But if the authors' intricately rhymed verse is slickly effective in conveying the whirlwind pace of intrigue, the complex plot and counterplot that end with the shedding of innocent blood and the destruction of the title character, the authors can't do much to invest action with much meaning. A drama that can shake one to the core in its original version comes off as little more than a juicy episode of Empire. Even when the worst is happening, the authors can't stop themselves from going for easy laughs; for example, Ludovic, one of Shakespeare's noble Venetians, is converted into Loco Vito, the head of the record label, who is a tennis freak and sees everything in terms of his favorite players, a joke that comes out of left field and often intrudes on some of the most dramatic moments.

Even odder, the production features an all-male cast. This means that Emilia, Iago's saucy wife, and Bianca, Cassio's sometime lover, are both played by men, the characters reduced to drag jokes even during the tragic climax. We never see Desdemona at all; she exists only as an occasional voice on the sound system. This is a positively bizarre decision; without seeing Othello together with the woman he loves, we can't appreciate what he loses when his faith in her is shattered. It also means that, during the climax, when he finally picks up that fatal pillow, he presses it down on...nothing.

What finally cancels out the possibility of true emotional engagement is the sheer relentlessness of the verse. Every speech in Othello: The Remix is set to the same unremitting meter, underscored further by music played by DJ Supernova, who, with his turntable, occupies a booth upstage left; as overamplified by the sound designer, Dave Ferdinand, the result is overinsistent, even assaultive. The action becomes not about the people but about the rhymes: The only feeling possible is a stunned admiration for the sheer torrent of words.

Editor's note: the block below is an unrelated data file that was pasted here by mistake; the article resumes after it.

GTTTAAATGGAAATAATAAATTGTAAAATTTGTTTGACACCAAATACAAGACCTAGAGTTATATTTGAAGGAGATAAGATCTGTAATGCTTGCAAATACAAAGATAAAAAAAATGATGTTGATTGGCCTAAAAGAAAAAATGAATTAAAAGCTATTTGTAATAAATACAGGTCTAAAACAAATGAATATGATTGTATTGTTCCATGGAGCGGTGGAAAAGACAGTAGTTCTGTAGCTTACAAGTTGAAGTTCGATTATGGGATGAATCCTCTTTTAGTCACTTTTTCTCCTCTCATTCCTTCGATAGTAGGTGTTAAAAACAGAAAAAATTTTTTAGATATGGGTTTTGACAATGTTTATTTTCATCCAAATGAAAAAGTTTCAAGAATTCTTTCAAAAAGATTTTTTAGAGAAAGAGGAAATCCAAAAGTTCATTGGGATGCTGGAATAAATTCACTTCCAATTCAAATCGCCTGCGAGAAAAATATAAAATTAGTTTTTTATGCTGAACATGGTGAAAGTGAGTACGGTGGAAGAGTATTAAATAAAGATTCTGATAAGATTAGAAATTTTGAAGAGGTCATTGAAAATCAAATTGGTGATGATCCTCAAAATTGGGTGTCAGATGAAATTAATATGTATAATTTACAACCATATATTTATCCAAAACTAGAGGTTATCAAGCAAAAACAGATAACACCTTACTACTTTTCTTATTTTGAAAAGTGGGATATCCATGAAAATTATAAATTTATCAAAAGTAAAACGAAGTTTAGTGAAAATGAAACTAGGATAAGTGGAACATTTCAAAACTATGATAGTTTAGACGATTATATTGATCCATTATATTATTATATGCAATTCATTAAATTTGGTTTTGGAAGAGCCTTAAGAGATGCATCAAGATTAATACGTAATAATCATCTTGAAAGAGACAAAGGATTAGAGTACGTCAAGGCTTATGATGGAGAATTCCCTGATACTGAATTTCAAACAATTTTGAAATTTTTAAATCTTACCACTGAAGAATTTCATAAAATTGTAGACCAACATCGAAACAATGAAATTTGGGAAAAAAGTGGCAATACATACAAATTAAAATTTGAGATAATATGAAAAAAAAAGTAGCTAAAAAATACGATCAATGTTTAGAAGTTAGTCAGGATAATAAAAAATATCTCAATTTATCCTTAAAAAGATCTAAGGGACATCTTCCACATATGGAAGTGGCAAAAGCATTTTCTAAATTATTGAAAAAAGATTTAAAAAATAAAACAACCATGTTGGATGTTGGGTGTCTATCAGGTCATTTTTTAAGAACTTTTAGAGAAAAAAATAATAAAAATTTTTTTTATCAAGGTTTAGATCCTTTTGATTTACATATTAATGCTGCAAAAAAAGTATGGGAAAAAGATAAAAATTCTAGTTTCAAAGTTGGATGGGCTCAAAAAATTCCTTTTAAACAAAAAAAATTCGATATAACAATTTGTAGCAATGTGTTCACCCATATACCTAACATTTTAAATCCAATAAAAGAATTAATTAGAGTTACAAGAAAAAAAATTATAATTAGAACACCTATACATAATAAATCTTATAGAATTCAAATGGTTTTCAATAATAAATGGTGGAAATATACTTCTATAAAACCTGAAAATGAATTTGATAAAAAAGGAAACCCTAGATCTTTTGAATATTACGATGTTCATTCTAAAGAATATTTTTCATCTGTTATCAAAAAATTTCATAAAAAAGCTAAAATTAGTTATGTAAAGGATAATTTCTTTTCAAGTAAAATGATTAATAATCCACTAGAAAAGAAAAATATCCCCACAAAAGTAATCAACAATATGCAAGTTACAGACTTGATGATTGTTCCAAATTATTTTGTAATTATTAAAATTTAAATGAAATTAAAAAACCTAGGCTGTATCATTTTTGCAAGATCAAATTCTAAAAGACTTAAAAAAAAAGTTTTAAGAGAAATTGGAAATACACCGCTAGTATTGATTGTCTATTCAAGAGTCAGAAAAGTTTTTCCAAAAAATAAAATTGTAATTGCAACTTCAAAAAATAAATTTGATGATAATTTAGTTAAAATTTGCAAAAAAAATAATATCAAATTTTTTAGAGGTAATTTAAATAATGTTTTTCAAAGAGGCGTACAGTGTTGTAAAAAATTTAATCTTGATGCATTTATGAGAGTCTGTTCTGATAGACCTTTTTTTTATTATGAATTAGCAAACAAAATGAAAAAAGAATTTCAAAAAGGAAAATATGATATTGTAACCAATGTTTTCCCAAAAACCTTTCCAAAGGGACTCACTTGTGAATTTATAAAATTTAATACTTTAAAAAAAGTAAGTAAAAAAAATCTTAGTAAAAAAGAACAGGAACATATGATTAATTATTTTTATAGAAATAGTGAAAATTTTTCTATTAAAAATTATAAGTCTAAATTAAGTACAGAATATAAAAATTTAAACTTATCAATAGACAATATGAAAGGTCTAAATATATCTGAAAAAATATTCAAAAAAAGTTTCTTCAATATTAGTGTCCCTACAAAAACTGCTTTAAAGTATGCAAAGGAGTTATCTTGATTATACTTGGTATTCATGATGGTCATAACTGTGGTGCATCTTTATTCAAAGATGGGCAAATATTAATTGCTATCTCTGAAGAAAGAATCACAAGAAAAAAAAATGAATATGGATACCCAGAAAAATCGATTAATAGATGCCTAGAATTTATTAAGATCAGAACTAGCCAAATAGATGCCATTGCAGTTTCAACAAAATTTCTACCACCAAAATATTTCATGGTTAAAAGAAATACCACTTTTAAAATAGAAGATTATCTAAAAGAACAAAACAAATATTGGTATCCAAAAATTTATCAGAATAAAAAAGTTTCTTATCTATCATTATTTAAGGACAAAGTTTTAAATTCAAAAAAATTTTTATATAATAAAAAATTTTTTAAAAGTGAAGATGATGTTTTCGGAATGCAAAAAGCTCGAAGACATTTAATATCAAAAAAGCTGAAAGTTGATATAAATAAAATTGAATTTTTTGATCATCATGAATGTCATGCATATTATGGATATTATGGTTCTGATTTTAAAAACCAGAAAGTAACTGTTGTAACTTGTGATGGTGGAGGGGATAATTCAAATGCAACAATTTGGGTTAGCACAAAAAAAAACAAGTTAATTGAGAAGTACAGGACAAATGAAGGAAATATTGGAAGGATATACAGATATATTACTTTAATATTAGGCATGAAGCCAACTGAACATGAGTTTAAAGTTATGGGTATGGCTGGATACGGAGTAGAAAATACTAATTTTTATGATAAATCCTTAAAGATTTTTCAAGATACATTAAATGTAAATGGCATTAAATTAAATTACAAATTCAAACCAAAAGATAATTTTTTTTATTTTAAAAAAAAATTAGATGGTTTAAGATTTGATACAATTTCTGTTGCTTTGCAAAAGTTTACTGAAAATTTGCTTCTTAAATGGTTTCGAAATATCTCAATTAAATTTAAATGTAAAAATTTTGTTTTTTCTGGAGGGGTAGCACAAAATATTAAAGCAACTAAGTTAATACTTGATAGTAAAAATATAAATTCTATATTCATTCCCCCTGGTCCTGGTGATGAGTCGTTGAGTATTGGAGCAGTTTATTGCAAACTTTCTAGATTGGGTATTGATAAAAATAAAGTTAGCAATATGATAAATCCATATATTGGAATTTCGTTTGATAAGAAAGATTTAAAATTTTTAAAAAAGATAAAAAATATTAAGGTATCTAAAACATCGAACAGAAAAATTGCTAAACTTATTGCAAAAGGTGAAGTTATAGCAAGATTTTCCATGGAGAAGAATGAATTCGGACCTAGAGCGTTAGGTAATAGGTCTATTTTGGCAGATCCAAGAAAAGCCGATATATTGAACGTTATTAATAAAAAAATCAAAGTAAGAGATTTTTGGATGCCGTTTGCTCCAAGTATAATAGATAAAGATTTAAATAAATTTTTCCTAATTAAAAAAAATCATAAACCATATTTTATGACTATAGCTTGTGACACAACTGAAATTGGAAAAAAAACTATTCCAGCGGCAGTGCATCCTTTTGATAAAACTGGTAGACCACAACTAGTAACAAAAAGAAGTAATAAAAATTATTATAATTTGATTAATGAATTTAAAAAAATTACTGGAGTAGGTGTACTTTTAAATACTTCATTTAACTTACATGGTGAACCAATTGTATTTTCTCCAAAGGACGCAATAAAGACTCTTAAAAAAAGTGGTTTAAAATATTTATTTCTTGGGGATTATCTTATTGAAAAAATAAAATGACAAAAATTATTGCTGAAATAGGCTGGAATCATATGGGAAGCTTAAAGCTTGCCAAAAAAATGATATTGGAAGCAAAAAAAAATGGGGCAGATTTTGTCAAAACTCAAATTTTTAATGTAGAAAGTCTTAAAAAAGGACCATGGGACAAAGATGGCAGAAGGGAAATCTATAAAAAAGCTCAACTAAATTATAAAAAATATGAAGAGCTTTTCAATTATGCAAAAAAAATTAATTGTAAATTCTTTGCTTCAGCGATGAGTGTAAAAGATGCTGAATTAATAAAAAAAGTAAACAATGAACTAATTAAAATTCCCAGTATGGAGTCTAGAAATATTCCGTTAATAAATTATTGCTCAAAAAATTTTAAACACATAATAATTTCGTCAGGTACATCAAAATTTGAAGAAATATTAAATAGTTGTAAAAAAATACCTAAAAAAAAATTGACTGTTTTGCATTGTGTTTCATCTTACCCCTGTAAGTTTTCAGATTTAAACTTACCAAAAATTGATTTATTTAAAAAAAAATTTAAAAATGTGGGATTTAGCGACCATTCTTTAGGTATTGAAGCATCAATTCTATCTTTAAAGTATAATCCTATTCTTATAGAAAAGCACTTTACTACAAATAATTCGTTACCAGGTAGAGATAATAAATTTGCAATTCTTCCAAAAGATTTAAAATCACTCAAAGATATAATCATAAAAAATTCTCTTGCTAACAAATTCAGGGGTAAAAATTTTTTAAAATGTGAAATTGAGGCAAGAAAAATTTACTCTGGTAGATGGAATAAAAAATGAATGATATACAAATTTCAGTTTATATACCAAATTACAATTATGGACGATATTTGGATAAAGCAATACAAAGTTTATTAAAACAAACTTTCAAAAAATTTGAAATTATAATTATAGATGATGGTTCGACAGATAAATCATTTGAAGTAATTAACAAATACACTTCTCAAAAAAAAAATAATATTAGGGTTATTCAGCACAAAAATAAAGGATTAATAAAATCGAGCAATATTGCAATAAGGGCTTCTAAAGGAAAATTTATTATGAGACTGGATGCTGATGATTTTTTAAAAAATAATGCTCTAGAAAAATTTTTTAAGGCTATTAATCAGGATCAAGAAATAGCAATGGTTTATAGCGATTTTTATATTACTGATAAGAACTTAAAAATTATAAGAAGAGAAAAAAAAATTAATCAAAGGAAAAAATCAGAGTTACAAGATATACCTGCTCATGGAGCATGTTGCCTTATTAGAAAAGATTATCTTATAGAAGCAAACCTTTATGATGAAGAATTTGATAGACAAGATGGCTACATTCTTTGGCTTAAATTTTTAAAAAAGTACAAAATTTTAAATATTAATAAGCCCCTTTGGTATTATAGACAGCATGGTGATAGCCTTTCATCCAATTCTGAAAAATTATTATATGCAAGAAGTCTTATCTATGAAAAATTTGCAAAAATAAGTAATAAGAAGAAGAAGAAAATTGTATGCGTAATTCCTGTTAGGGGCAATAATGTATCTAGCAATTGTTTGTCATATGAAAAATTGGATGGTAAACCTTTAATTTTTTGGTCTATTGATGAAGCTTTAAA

Under the authors' direction, the four-person cast attacks the stage as if plugged into their own dedicated energy current. Postell Pringle is solid as Othello, presiding over the action with a natural authority and falling apart as compellingly as the script will allow. GQ is, in his way, a formidable Iago, even if the character's famous "motiveless malignity" has been replaced by old-fashioned showbiz jealousy. Jackson Doran makes Cassio into something of a good-natured doofus, and he milks the role of Emilia for audience-baiting drag gags. JQ plays Roderigo with an annoying lisp, gets some laughs as Loco Vito, and camps it up shamelessly as Bianca.

The production, which was originally seen at Chicago Shakespeare Theater, has an appropriately shiny set by Scott Adam Davis, a city skyline set against an arrangement of trusses lined with LED tubes. Keith A. Truax's lighting effectively brings a number of concert touring techniques, including plenty of saturated color and blinder cues, into a theatrical context. The best thing about Christina Leinicke's costumes is how they facilitate quick changes.

As theatrical stunts go, this is relatively harmless -- although I hope there are no Hamlet or King Lear remixes in the offing. If it gets any young people interested in Shakespeare, so much the better. They have a real treat in store, which this show only suggests. --David Barbour


(30 November 2016)